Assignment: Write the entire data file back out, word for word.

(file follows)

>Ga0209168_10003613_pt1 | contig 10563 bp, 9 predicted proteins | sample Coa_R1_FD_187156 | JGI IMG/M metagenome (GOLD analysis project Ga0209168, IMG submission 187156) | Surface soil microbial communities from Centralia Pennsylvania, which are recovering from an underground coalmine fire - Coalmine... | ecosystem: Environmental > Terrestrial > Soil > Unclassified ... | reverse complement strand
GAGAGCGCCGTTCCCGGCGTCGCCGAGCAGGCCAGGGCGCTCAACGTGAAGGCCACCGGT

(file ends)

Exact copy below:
>Ga0209168_10003613_pt1 | contig 10563 bp, 9 predicted proteins | sample Coa_R1_FD_187156 | JGI IMG/M metagenome (GOLD analysis project Ga0209168, IMG submission 187156) | Surface soil microbial communities from Centralia Pennsylvania, which are recovering from an underground coalmine fire - Coalmine... | ecosystem: Environmental > Terrestrial > Soil > Unclassified ... | reverse complement strand
GAGAGCGCCGTTCCCGGCGTCGCCGAGCAGGCCAGGGCGCTCAACGTGAAGGCCACCGGT